Posted: 7:20 pm Thursday, August 2nd, 2012

Dwyer alum Gage Batten passes up Ivy League education for SEC football 

By Matt Porter

A future as an Ivy League graduate would have suited Gage Batten. However …

“I would be kicking myself if I didn’t try to play in the SEC,” Batten said.

Auburn is giving him that chance.

Batten

Batten

Batten, a standout linebacker last season at Dwyer and at King’s Academy before that, had the academic credentials to attend many of the nation’s top colleges, or play football at Ivy League institutions like Harvard, Yale and Brown. But big-time football schools didn’t want him after signing day last February.

Batten believed he could play, and in May, his patience paid off when Auburn scooped him up.

“He obviously had the Ivy League route, but Gage decided he wanted to play at a higher level of football,” Dwyer coach Jack Daniels said.

Batten, a burly, cerebral middle linebacker, was named The Palm Beach Post All-Area defensive player of the year last year as a senior. His work off the field also made him The Post‘s All-Academic boys scholar-athlete of the year.

Batten didn’t have big-time college offers leading up to signing day in February, but Ivy League schools Harvard, Yale and Brown wanted him to play there. In the spring, college programs began to assess needs. Mississippi wanted him as a fullback. Florida and Auburn also reached out.

“He was a full academic kid at Florida and at Auburn. He was leaning toward Florida and had met with the coaches, and was going to walk on there,” Daniels said.

After Auburn finished its spring practice in May, it needed depth at middle linebacker for new defensive coordinator Brian VanGorder’s freshly installed 4-3 scheme. The Tigers also needed another fullback.

So Auburn, the alma mater of Batten’s mentor and King’s Academy alum Heath Evans, started calling.

“They made it clear that they wished they had signed Gage, but it was obviously too late at that point – they didn’t have any scholarships left,” said Daniels, who runs a 4-3 at Dwyer. “They wanted Gage to come up. He met with [VanGorder] and left with a grasp of the defense, probably as good a grasp as any of the coaches.”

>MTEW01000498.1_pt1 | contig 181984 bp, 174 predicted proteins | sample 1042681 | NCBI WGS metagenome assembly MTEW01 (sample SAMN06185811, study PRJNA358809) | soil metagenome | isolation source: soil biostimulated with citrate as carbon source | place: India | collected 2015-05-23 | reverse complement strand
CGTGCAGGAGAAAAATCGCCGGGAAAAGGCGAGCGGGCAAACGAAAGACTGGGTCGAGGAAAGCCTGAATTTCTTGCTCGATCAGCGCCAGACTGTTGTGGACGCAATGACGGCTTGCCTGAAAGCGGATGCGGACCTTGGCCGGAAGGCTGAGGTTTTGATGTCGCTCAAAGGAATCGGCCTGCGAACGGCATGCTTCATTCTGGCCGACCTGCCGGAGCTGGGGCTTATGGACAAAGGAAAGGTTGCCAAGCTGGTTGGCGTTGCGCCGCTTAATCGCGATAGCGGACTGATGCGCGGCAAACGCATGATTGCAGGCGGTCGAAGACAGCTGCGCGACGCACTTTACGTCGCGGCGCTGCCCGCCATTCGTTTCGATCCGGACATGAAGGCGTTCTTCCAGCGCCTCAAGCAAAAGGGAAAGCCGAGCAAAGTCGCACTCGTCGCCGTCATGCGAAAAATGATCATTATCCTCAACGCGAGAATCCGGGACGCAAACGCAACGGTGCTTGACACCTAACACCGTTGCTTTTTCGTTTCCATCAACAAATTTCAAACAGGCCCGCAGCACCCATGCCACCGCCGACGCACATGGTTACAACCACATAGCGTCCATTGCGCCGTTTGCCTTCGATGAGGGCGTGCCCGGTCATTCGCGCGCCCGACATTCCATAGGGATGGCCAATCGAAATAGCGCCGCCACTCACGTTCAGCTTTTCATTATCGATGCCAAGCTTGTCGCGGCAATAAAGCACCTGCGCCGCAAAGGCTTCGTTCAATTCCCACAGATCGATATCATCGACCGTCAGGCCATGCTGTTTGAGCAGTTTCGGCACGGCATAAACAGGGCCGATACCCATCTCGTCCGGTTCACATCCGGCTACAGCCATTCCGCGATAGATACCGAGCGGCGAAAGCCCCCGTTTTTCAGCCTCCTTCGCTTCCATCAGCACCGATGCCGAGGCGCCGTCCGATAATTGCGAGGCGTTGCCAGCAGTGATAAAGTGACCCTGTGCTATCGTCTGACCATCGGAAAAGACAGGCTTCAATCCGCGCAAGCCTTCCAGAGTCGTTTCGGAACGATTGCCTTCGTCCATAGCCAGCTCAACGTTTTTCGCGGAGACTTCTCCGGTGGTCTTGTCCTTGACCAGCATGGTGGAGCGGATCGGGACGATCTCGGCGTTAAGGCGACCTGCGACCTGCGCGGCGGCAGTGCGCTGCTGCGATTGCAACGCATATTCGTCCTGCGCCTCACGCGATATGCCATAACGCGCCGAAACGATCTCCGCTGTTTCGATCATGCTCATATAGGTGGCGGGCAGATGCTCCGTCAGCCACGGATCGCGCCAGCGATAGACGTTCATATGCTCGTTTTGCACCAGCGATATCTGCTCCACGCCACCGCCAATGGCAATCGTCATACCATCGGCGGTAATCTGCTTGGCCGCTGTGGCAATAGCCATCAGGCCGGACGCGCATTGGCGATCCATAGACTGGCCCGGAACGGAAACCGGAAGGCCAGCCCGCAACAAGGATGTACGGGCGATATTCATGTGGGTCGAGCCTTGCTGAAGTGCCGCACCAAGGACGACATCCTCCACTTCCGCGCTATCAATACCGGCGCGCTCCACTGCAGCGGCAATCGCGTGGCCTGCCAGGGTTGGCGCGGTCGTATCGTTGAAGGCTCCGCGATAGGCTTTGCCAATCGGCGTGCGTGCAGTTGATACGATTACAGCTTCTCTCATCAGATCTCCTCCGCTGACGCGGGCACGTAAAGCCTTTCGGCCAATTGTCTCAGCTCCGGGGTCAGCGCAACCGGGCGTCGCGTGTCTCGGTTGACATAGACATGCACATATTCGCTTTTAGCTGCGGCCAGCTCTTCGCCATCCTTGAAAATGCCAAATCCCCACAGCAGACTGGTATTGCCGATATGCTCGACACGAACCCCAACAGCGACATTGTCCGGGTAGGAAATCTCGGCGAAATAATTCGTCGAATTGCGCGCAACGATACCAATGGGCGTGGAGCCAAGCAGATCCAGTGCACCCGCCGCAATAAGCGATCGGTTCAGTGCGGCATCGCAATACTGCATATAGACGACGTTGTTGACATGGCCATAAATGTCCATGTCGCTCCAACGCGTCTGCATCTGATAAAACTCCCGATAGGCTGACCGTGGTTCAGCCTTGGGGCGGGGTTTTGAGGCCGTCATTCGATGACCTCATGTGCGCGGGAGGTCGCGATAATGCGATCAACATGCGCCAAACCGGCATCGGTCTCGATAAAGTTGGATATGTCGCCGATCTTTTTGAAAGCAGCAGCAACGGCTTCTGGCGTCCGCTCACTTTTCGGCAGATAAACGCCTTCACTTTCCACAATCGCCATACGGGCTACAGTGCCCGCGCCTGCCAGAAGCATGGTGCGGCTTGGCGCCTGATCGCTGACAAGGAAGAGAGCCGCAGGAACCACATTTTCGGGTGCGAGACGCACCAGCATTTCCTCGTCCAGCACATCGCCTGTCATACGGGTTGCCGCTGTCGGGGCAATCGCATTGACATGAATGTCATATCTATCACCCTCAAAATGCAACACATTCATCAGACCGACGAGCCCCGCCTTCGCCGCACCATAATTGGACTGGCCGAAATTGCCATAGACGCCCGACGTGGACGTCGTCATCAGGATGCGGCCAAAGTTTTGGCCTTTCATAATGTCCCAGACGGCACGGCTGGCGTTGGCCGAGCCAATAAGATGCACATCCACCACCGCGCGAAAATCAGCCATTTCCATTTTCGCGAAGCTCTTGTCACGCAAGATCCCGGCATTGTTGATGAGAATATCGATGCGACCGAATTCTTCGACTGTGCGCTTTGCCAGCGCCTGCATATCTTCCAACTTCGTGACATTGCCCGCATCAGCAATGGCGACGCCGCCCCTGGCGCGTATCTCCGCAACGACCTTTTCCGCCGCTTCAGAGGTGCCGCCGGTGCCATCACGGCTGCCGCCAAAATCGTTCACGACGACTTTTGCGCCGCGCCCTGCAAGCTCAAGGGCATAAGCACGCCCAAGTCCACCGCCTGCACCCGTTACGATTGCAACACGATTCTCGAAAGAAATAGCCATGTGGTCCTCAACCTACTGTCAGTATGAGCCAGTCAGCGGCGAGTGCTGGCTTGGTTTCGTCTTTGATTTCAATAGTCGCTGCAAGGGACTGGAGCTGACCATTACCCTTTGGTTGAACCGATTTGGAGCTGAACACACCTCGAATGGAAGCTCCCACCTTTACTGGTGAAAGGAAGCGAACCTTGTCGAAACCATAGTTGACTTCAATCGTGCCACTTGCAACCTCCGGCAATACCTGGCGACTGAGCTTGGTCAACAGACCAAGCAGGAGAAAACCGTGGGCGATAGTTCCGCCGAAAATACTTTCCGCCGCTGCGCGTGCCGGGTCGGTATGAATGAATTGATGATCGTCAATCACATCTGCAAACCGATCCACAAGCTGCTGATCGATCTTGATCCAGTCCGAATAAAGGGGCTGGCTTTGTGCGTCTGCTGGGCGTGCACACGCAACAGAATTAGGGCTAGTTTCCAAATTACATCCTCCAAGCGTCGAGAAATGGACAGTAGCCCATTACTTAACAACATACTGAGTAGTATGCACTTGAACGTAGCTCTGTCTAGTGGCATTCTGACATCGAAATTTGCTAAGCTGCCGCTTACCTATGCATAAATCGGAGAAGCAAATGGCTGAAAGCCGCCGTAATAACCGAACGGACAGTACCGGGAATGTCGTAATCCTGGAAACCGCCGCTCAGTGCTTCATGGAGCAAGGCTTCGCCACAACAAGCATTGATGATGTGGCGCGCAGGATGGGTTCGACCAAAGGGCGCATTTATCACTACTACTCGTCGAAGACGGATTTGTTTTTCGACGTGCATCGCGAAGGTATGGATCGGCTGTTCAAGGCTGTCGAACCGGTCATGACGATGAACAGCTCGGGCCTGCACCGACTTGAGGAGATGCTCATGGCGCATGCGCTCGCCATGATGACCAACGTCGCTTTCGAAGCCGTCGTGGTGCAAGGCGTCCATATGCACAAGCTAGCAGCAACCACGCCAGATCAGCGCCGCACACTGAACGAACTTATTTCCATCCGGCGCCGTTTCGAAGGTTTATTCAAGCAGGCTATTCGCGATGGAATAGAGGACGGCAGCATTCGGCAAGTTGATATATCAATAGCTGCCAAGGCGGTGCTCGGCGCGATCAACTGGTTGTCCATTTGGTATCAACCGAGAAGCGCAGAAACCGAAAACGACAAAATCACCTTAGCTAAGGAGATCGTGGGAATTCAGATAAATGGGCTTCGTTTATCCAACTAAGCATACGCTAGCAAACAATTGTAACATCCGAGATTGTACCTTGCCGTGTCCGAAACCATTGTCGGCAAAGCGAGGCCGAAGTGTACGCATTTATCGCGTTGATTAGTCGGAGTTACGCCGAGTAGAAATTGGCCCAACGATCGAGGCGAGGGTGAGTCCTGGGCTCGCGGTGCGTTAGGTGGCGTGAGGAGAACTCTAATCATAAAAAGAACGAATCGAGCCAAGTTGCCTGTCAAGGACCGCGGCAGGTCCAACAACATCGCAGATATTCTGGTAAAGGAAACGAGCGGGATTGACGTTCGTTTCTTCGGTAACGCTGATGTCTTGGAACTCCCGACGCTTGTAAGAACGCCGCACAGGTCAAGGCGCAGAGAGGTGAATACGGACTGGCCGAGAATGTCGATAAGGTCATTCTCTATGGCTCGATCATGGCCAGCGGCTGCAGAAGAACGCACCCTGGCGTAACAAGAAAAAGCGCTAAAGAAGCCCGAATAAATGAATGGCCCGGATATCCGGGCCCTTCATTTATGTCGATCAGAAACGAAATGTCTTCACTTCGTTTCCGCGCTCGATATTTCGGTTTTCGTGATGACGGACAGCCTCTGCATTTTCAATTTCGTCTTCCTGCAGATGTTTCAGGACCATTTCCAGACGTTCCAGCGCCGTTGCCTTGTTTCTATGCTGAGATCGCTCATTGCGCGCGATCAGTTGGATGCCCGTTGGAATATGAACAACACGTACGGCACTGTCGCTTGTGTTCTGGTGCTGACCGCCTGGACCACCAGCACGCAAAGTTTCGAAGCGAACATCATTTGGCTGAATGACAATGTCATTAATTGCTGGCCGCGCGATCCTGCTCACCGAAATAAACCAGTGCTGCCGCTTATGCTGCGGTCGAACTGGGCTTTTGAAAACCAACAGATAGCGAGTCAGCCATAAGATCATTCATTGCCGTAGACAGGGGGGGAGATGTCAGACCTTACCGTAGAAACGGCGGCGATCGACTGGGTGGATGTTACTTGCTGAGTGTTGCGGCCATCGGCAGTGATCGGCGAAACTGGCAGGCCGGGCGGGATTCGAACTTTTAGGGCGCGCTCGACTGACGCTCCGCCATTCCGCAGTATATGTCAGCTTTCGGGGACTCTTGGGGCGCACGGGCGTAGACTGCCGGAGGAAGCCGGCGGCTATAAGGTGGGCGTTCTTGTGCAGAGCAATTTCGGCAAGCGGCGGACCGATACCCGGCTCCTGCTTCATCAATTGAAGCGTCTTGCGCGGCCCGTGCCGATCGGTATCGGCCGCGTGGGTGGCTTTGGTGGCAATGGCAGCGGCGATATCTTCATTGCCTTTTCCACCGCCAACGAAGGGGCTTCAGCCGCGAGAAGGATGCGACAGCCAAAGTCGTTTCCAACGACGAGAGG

Batten’s intelligence helped him produce last year despite an ankle injury that caused him to miss most of his pre-senior year summer training. He led Dwyer in tackles (74) and tackles for loss (15) on a defense that allowed 46 rushing yards per game, shut out four teams and allowed 10 or more points three times.

He was a much better player while training with Dwyer this spring.

“He was a little slow for us at one time,” Daniels said. “I don’t think he ever fully recovered from his ankle last year. He made some changes in his diet. I didn’t have a good feel for his quickness — if he had a weakness, it was his quickness. He started doing drills for us this spring; I was amazed with how well he could change direction. The changes in his diet, and the hurt of not getting anything [at signing day] I think made him work that much harder.”

Batten is still focused on academics – he’s a pre-med major in Auburn’s honors college and wants to minor in business. That’s a relief to his mother, Ann, and father, Greg.

“The journey has been interesting,” Greg Batten said. “For him to turn down the Ivy Leagues, for a family that preaches education …”

Last May, Batten stood at the edge of a Dwyer football practice field talking about the future. He knows a football career, even one that includes Pro Bowls, will be fleeting.

“No matter how good you are — linebacker, I’m done, 33, 34, you know?” he said. “Even if I make it to the league, my body’s not going to last that long. You’ve got 50, 40 more years you’ve got to live without football.”

He promised his parents he’d graduate from Auburn with honors. He’s pushing just as hard at building a football career.

“Gage comes in the film room every day,” Auburn linebackers coach Tommy Thigpen said. “He is really dedicated and wants to study the game. He’s really strong for a young guy. He’ll have a chance here.”

This story was updated at 10:36 a.m. on August 5, 2012

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